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Black Caps play down slip catching woes

NZ Newswire logoNZ Newswire 20/01/2017 Daniel Gilhooly

Tim Southee of New Zealand reacting during day one of the Second Test match between New Zealand and Bangladesh at Hagley Oval on January 20, 2017 in Christchurch, New Zealand © Kai Schwoerer/Getty Images Tim Southee of New Zealand reacting during day one of the Second Test match between New Zealand and Bangladesh at Hagley Oval on January 20, 2017 in Christchurch, New Zealand Another bout of the dropsies isn't bothering the Black Caps, who insist better is to come from their under-fire slips fielders.

New Zealand butchered four straightforward chances in the slips cordon on day one of the second Test against Bangladesh at Hagley Oval.

Up to seven chances were spilled in the first Test win in Wellington, from fielders in several positions, with some of them also of the embarrassing variety.

Seamer Tim Southee, who took five wickets on Friday, reckons it is only a short-term problem.

"We set a high standard as a fielding group in all three formats, so it is disappointing," he said.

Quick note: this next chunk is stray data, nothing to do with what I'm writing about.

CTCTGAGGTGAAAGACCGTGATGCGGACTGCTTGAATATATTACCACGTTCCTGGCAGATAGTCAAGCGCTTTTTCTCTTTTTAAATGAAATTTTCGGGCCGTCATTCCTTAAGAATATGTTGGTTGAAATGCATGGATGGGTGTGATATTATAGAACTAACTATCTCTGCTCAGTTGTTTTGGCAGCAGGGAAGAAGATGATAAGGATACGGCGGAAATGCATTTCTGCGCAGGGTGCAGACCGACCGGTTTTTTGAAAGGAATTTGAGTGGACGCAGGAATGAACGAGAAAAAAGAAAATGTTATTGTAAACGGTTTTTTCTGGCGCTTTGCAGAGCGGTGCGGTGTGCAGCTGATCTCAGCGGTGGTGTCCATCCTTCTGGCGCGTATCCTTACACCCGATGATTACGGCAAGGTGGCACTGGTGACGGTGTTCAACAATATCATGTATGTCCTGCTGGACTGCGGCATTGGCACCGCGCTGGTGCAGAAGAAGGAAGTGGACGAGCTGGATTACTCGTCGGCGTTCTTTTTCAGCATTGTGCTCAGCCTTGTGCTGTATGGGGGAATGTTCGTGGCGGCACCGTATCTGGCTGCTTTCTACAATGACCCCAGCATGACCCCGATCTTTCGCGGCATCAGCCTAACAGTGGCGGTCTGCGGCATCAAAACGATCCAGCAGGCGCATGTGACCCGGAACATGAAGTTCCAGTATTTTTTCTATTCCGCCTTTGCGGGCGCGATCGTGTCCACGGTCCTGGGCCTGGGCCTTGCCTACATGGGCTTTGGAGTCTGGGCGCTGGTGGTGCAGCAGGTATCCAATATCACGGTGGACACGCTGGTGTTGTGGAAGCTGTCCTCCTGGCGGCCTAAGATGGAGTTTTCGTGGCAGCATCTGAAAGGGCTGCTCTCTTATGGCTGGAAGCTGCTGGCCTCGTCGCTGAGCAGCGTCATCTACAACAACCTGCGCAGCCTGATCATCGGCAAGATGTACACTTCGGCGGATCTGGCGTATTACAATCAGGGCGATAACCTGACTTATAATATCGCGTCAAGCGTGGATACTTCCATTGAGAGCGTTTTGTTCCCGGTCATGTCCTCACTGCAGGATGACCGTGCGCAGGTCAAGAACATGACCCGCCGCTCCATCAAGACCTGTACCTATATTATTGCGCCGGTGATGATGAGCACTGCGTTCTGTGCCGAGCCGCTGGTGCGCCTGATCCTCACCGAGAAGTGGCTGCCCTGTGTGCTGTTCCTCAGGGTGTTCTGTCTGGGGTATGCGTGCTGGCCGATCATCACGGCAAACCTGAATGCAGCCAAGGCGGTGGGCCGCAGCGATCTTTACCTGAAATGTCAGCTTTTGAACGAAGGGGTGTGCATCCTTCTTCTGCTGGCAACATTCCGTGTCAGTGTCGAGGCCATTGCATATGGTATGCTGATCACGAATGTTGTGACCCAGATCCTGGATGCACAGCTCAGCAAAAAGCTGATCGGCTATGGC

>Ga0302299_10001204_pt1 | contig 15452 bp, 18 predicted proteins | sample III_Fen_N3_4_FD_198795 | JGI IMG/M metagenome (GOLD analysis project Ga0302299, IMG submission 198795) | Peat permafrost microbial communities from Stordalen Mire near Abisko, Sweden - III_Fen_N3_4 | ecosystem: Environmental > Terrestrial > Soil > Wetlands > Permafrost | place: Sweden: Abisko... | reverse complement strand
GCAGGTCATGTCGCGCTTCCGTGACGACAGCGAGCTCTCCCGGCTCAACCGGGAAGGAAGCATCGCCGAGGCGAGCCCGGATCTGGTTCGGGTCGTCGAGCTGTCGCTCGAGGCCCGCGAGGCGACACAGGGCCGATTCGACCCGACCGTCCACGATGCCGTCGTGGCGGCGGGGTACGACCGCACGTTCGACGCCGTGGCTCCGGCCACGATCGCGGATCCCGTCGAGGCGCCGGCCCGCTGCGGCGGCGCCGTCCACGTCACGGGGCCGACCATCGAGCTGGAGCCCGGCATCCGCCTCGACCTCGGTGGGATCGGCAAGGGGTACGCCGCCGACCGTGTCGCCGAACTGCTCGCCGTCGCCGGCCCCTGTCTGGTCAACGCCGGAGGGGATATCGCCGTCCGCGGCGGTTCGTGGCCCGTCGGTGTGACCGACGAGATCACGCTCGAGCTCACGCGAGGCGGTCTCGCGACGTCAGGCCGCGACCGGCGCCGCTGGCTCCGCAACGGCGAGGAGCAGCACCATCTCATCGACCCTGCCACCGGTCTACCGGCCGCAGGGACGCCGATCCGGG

"It's not a skill thing, we know everyone can catch and has done, it's just a coincidence in the last couple of games we've put a few catches down."

Southee was one of the culprits while veteran first slip Ross Taylor made a hash of a simple offering from debut wicketkeeper Nurul Hasan, who was dropped three times.

More glaring was a clunky relationship between Taylor and second slip Jeet Raval.

Raval dived in front of Taylor to spill a chance from opener Soumya Sarkar on his way to 86. As if chastened by the experience, the pair later stood and watched a Nurul snick balloon between them.

Southee didn't think their problems were caused by the relative inexperience of three-Test batsman Raval.

"I don't think it's a breakdown of communication or that it's a new combination at all," he said.

"You don't get a lot of time at slip so you need to make a decision to go for it or hope the guy behind you is going to get it."

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